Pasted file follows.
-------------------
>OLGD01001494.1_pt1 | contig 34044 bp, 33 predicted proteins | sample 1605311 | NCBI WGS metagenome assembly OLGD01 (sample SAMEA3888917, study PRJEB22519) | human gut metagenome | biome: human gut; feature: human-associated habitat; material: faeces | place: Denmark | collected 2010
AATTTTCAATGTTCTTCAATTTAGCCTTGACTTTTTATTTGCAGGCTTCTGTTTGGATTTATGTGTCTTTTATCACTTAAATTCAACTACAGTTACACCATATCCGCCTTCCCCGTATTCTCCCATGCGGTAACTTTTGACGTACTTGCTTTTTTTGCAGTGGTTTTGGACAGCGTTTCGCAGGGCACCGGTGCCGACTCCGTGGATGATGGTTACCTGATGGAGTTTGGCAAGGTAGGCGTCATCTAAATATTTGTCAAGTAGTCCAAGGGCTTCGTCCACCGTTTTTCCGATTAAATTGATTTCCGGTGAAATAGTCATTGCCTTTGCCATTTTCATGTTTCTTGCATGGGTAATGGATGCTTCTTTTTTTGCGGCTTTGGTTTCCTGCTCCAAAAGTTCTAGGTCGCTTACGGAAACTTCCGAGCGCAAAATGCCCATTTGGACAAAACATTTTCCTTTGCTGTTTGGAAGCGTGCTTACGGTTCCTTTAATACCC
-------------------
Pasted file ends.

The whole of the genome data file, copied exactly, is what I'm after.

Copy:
>OLGD01001494.1_pt1 | contig 34044 bp, 33 predicted proteins | sample 1605311 | NCBI WGS metagenome assembly OLGD01 (sample SAMEA3888917, study PRJEB22519) | human gut metagenome | biome: human gut; feature: human-associated habitat; material: faeces | place: Denmark | collected 2010
AATTTTCAATGTTCTTCAATTTAGCCTTGACTTTTTATTTGCAGGCTTCTGTTTGGATTTATGTGTCTTTTATCACTTAAATTCAACTACAGTTACACCATATCCGCCTTCCCCGTATTCTCCCATGCGGTAACTTTTGACGTACTTGCTTTTTTTGCAGTGGTTTTGGACAGCGTTTCGCAGGGCACCGGTGCCGACTCCGTGGATGATGGTTACCTGATGGAGTTTGGCAAGGTAGGCGTCATCTAAATATTTGTCAAGTAGTCCAAGGGCTTCGTCCACCGTTTTTCCGATTAAATTGATTTCCGGTGAAATAGTCATTGCCTTTGCCATTTTCATGTTTCTTGCATGGGTAATGGATGCTTCTTTTTTTGCGGCTTTGGTTTCCTGCTCCAAAAGTTCTAGGTCGCTTACGGAAACTTCCGAGCGCAAAATGCCCATTTGGACAAAACATTTTCCTTTGCTGTTTGGAAGCGTGCTTACGGTTCCTTTAATACCC